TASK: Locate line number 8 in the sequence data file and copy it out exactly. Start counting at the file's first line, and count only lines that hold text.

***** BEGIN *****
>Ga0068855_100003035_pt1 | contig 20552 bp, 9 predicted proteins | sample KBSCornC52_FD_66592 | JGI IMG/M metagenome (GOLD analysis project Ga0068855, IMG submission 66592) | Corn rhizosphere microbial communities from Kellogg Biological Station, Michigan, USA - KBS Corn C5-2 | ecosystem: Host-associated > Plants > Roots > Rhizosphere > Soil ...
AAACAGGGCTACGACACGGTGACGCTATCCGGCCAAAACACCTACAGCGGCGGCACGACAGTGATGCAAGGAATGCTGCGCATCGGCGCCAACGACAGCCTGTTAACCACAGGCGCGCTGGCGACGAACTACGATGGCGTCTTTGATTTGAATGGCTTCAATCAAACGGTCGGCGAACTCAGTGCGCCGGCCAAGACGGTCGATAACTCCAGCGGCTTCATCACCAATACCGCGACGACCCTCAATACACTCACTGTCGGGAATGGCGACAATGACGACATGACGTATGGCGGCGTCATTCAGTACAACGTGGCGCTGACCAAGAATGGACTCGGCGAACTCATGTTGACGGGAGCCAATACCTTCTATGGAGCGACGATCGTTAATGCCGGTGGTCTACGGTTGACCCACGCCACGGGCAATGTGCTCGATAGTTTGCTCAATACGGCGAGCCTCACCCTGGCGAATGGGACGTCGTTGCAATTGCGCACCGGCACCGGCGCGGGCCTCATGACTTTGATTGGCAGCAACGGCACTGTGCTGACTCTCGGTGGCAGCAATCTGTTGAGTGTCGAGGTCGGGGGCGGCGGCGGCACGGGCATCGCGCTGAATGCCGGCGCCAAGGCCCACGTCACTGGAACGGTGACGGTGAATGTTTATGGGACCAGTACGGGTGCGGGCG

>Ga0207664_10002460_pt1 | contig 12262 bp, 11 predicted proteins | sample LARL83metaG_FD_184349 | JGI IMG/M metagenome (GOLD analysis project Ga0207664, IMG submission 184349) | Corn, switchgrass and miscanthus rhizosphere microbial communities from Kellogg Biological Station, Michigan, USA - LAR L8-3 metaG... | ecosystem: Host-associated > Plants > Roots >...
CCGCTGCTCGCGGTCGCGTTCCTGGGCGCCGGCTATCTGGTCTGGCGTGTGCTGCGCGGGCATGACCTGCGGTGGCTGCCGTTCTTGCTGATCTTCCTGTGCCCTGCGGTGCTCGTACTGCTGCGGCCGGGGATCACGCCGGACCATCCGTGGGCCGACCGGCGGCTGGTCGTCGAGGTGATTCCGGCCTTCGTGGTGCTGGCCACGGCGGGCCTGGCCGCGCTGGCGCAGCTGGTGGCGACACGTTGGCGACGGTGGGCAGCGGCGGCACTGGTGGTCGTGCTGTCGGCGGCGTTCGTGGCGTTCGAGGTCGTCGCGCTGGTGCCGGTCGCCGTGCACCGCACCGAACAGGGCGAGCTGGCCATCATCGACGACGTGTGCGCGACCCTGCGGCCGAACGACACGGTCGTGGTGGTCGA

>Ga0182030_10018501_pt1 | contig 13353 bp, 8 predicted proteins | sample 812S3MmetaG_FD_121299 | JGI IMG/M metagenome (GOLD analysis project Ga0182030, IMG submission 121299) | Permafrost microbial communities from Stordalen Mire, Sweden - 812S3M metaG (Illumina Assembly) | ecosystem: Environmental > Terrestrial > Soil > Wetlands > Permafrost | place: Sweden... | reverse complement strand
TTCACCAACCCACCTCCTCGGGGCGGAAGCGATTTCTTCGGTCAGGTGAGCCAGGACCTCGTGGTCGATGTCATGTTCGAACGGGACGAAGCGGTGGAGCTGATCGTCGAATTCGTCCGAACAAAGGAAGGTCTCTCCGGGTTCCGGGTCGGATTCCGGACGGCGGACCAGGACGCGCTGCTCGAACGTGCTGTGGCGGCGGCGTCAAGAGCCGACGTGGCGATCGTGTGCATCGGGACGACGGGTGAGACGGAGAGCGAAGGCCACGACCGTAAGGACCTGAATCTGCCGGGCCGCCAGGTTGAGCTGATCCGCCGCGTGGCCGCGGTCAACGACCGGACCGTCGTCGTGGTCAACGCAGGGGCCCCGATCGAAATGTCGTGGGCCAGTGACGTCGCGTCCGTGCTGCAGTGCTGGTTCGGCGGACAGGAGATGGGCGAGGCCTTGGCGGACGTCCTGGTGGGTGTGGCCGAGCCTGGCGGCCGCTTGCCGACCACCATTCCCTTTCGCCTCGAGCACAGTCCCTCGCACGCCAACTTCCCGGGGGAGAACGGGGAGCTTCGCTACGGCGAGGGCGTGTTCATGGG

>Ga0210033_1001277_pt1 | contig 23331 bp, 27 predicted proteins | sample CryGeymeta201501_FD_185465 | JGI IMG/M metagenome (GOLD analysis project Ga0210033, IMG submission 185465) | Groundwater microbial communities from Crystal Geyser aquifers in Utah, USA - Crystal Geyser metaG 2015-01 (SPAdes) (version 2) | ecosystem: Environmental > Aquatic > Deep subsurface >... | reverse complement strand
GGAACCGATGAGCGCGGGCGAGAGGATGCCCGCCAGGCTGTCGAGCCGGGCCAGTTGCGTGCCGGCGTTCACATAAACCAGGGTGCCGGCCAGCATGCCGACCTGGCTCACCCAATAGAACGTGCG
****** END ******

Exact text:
GGAACCGATGAGCGCGGGCGAGAGGATGCCCGCCAGGCTGTCGAGCCGGGCCAGTTGCGTGCCGGCGTTCACATAAACCAGGGTGCCGGCCAGCATGCCGACCTGGCTCACCCAATAGAACGTGCG